“I have become a leader in a poor European country. Fighting poverty is a big challenge,” announced Timofti after his election. Recently the president said that there are no alternatives for Moldova’s European integration. Such a statement is not accidental. Moldova hopes to initial the Association Agreement with the EU at the Vilnius Summit and then sign it in 2014.
Interestingly, Timofti never was a public figure and never was involved in politics. He has three sons, one of them is an economics student, the second is a sports journalist, and the third lives in the United States.
Azerbaijani President Ilham Aliyev looks pretty imposing against the stories about the “country boys”. He was born in the family of Heydar Aliyev – the head of the KGB counter intelligence department of the Azerbaijan Soviet Socialist Republic – and inherited the power from his father, who led the country for almost 30 years. Ilham Aliyev graduated from the Moscow State Institute of International Relations, was a businessman, a deputy, and in 2003 both Heydar – who was at that time under medical treatment – and Ilham became candidates for the presidency. Then the state television showed the Father’s appeal, in which he announced his withdrawal from the presidential race in favor of his son.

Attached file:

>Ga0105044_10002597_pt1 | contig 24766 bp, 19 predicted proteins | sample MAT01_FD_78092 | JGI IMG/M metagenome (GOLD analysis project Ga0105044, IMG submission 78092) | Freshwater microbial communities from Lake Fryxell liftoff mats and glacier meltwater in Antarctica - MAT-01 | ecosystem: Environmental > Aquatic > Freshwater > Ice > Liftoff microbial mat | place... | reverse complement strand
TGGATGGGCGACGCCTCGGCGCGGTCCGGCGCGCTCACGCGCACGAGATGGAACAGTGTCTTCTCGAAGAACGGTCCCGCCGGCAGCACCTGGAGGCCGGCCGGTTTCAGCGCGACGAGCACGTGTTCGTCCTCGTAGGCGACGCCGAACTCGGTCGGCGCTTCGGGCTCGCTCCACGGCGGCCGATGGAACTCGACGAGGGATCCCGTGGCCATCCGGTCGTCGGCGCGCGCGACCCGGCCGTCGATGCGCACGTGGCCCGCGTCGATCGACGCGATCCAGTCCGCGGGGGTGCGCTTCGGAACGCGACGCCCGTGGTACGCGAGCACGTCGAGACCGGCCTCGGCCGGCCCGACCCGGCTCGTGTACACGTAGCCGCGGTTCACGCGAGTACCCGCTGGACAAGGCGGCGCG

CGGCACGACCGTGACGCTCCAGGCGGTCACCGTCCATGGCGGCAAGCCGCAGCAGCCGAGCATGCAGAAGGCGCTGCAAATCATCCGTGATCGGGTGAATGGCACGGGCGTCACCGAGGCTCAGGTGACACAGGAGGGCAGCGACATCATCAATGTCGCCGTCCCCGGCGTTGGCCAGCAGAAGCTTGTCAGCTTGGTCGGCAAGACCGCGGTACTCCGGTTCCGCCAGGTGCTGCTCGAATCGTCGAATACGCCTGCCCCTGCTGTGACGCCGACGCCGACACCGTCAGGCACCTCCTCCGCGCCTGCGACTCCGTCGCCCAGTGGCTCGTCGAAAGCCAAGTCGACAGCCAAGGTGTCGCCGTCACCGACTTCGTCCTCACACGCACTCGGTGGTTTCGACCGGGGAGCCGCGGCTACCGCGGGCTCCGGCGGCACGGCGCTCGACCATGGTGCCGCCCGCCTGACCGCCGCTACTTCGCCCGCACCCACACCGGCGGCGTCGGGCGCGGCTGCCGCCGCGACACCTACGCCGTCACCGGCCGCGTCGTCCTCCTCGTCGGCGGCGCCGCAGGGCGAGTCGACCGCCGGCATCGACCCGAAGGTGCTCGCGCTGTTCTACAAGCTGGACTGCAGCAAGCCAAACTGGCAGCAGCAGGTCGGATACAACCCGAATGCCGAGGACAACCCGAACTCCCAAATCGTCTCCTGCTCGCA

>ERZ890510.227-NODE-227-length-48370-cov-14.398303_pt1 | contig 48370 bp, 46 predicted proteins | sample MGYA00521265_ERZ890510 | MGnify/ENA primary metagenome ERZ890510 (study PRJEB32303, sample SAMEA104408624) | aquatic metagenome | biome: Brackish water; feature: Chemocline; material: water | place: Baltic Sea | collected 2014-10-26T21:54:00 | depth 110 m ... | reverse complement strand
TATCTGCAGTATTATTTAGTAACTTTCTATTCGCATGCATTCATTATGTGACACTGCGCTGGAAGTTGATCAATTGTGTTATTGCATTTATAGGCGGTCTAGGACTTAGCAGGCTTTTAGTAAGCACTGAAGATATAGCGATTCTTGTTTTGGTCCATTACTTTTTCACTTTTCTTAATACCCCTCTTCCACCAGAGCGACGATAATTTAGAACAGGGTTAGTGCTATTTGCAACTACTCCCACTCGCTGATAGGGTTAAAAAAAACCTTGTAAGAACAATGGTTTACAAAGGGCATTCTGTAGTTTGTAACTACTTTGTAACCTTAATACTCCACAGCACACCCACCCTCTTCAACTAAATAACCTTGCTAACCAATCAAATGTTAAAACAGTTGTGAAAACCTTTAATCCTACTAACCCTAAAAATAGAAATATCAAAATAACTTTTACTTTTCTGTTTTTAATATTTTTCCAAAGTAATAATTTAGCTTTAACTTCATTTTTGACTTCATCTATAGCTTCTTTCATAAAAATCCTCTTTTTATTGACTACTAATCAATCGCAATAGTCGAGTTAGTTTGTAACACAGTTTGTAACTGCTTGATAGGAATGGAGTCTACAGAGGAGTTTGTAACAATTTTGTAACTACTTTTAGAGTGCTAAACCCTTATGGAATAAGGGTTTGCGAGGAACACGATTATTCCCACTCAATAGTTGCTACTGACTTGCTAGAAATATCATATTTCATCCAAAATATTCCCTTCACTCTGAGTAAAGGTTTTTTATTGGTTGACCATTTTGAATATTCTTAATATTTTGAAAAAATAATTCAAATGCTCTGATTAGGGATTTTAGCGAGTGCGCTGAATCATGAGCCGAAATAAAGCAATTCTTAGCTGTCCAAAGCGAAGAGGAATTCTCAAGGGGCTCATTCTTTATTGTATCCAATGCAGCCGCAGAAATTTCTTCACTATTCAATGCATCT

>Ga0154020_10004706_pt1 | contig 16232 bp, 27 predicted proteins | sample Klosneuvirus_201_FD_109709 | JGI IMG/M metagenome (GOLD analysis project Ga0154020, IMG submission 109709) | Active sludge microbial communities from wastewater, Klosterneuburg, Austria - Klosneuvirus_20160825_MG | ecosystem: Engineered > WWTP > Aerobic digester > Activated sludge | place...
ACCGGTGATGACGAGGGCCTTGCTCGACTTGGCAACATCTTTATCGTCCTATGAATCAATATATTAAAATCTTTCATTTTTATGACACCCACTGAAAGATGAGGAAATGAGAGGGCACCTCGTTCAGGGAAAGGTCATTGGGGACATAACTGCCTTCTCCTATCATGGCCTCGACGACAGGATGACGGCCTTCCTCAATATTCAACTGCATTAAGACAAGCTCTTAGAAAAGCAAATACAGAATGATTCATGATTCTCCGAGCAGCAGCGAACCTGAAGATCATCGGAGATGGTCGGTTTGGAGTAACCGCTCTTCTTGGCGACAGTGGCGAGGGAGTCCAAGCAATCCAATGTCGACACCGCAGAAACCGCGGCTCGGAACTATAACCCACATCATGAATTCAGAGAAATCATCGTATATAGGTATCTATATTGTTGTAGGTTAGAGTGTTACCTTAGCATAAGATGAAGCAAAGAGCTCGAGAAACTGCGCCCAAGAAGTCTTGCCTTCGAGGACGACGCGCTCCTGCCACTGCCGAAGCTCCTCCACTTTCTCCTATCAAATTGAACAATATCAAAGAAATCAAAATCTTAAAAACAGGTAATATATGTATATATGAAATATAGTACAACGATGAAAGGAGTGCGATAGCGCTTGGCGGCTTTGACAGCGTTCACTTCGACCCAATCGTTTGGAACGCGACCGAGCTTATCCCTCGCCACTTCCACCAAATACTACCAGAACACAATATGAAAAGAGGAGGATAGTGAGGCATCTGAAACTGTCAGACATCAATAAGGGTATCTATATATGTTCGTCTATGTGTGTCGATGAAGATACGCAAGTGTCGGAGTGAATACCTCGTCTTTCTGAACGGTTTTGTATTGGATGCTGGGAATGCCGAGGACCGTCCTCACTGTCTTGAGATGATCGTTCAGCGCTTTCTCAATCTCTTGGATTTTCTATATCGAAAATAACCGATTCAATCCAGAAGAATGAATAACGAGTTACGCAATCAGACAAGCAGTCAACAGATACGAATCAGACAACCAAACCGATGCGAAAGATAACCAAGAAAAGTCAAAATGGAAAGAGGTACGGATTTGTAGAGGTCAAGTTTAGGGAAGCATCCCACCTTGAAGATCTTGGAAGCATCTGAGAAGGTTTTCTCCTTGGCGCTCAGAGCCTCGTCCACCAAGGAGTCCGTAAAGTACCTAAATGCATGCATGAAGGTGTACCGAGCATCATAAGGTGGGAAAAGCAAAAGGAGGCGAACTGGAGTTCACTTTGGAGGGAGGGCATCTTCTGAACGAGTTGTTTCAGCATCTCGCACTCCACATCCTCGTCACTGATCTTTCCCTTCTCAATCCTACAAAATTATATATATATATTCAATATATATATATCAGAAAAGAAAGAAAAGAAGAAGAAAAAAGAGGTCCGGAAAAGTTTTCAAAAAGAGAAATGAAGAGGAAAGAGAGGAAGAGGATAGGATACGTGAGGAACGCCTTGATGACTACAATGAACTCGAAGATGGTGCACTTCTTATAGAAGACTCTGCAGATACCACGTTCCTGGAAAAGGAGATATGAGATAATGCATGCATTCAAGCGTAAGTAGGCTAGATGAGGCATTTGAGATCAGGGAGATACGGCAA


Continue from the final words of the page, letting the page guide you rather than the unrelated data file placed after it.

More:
Opposition forces complain that the Aliyev family has snatched control of the whole state. Last year Transparency International gave Ilham Aliyev the title “corrupter of the year”. Experts say not only about the companies owned by the family across the country, but also about Aliyev’s secret firms in other states.
Media report that the Azerbaijani head of state enjoys hiking, skiing and driving at high speeds. Well, in social networks you really can find a variety of pictures about “President and his Wife taking a rest”.
Ilham Aliyev’s wife is in a league of her own. She could be given the title of “the most glamorous first lady of the Eastern Partnership”. Mrs Pashayeva has a bright appearance which she gladly shows on Facebook.